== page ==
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Friday, November 21, 2014

Teaching Aeschylus in 8th Grade

One my projects this fall has been a collaboration with 8th grade social studies teacher, Darcel Deodato. Darcel is one of the teachers who participated in the long-term teacher education program that Julie Della Torre and I wrote about last spring. We are both back at the school, but this year we are each working intensively with only two teachers.
Eighth grade students in New Jersey study Civics. They learn about forms of government and, specifically, the organization of the United States government. When Darcel and I discussed how to embed storytelling into this curriculum, we decided to focus on stories that would help students think about why people need laws and how government serves society. Over the summer, I thought about a lot of stories: stories about justice being served, stories about the miscarriage of justice, and stories about people taking justice into their own hands. In the end, I decided to begin the year by telling the students the ancient Greek story of the trial of Orestes in Athens.

As I was preparing my lessons, I spent quite a bit of time trying to craft the myth into a tellable tale. This is always an issue when you’re working with a long and complex story, but with this particular story, I began my work with the goal of making it less graphically disturbing. The story of Orestes comes near the end of the Legend of the House of Atreus, a cursed family whose generations were blighted by murder, cannibalism, and incest. The horror begins when a first ancestor, Tantalus, cooks his son and serves him to the gods. It ends, five generations later, with Orestes in the court of Athens, on trial for matricide.
Orestes was the son of Agamemnon, the king who led the armies of Greece against Troy. The story of Agamemnon and his immediate family is beyond tragic. Not only was his sister-in-law, Helen, the cause of that bloody, drawn-out war, but he, himself, felt obligated to kill his oldest daughter, as a sacrifice to Artemis, before his armies even left Greece. While he was at war, his wife, Clytemnestra (Helen’s sister), took a lover (who was Agamemnon’s cousin) and plotted revenge for her daughter’s death. Upon his return from Troy, Clytemnestra murdered Agamemnon and, in turn, their son, Orestes, killed her to avenge his father. 
The murders of Agamemnon and Clytemnestra are the subject of a trilogy of plays by Aeschylus. In the last play, Orestes, haunted by his mother’s ghost and tormented by her Furies, the Erinyes, seeks the help of the goddess, Athena. When Orestes arrives in Athens, instead of passing judgment, herself, Athena asks the help of the citizens of Athens to end the cycle of blood-for-blood revenge. She creates a jury to decide the case of Erinyes vs. Orestes.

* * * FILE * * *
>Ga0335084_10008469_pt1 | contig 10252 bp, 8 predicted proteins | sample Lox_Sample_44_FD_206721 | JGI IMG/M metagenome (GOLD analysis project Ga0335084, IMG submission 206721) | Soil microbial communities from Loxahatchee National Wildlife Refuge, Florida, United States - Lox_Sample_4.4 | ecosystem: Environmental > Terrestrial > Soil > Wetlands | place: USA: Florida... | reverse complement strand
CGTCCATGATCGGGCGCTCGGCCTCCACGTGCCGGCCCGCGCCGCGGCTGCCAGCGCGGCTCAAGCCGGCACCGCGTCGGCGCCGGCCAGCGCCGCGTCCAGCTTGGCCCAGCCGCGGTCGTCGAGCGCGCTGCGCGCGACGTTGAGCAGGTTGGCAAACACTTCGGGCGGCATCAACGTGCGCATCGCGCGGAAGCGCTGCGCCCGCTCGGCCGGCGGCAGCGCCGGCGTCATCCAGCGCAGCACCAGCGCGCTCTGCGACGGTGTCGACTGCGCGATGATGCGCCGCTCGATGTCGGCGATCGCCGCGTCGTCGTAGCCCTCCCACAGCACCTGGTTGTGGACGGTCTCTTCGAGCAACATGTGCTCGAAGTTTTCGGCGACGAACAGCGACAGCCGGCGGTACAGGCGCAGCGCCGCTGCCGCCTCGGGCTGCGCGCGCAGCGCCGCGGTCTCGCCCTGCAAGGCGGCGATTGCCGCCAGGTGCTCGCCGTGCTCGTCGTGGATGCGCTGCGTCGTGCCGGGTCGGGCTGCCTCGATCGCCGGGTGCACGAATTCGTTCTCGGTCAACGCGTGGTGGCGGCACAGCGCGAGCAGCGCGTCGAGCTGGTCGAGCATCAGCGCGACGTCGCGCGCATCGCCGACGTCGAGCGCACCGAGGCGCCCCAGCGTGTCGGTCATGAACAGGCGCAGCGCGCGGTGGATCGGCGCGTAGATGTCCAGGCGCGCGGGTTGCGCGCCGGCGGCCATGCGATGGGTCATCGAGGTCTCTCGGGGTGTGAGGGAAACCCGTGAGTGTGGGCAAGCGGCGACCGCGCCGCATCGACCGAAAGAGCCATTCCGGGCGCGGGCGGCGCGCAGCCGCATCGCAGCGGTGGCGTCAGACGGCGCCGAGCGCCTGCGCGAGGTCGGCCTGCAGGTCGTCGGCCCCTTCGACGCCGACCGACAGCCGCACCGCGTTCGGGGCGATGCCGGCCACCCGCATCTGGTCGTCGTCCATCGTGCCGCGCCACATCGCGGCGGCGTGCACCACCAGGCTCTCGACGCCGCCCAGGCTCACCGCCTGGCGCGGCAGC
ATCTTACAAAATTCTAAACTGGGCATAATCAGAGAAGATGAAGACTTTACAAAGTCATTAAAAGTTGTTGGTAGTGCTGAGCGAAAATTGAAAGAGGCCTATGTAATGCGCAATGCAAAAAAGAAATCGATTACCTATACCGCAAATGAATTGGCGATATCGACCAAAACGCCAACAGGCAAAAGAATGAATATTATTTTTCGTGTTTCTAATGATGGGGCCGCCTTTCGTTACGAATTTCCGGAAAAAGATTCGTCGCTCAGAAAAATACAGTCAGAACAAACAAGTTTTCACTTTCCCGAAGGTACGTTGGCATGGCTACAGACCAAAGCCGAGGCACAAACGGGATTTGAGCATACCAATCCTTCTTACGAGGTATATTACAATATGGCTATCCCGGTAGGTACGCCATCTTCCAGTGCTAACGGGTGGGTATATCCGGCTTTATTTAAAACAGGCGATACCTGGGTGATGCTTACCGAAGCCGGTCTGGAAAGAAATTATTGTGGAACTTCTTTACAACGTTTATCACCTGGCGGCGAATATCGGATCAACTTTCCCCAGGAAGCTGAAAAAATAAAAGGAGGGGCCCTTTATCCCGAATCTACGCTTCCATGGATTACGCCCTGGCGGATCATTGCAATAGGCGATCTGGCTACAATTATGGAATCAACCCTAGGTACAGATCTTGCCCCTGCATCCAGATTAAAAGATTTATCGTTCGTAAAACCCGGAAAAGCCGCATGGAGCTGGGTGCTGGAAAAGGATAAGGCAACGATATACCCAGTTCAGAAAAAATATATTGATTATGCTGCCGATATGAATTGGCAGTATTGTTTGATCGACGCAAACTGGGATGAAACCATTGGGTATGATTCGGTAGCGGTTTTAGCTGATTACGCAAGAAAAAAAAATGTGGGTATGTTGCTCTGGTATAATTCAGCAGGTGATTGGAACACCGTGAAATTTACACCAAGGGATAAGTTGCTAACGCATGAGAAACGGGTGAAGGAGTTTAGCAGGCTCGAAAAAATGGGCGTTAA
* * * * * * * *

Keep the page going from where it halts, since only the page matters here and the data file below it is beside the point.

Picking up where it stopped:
At first, I thought I would follow Aeschylus and cut the pre-Agamemnon generations out of my story, but as I worked, I realized how important the stories of the early ancestors are to one of the most significant results of Orestes’s trial: Athena’s persuasion of the Erinyes, chthonic goddess of retribution and guardians of family bonds, to remain in her city. I began to think that a listener needs to hear about the horrible crimes of Tantalus and his descendants to understand why society needs the presence of these goddesses and, while Aeschylus’s audiences would have known the family history, my audience would not. Ultimately, I decided to tell the story from the beginning. 

The unit took five class periods. The story worked in the social studies curriculum. Not only did it introduce the idea of a judicial system based on trial by a jury of peers, it was also relevant to the lives of the students who live in a city where neighborhoods are torn apart by retaliatory gang killings.  As the story unfolded, we stopped to allow time for students to discuss the moral issues involved. For example, students debated Agamemnon’s choices at Aulis. Should he kill his child so that the Greek Armada could sail to Troy? This discussion raised important questions: Is it ever justifiable to take a human life to further a cause or ideal? What about if taking one life might save others? We also talked about ‘laws’ that seem basic to our human instincts, like those against murder and incest. Students spoke passionately about these questions.
Near the end of the story, before I told the outcome of the trial,  Darcel divided the class into prosecution and defense teams who presented arguments for each side based on the story and our related discussions. During the debate, six students sat as jurors. The outcome of the 8th grade trial differed from that of the original. The jury felt strongly that Orestes should be punished for his deed. The next day, students did a dramatic reading of the trial scene from Aeschylus’s play (We used Peter Meineck’s translation which is easy to read and lends itself to performance.) and discussed its outcome. Much of this discussion focused on Athena’s appeasement of the Erinyes and why it was important for her to persuade them to become guardians of the city.

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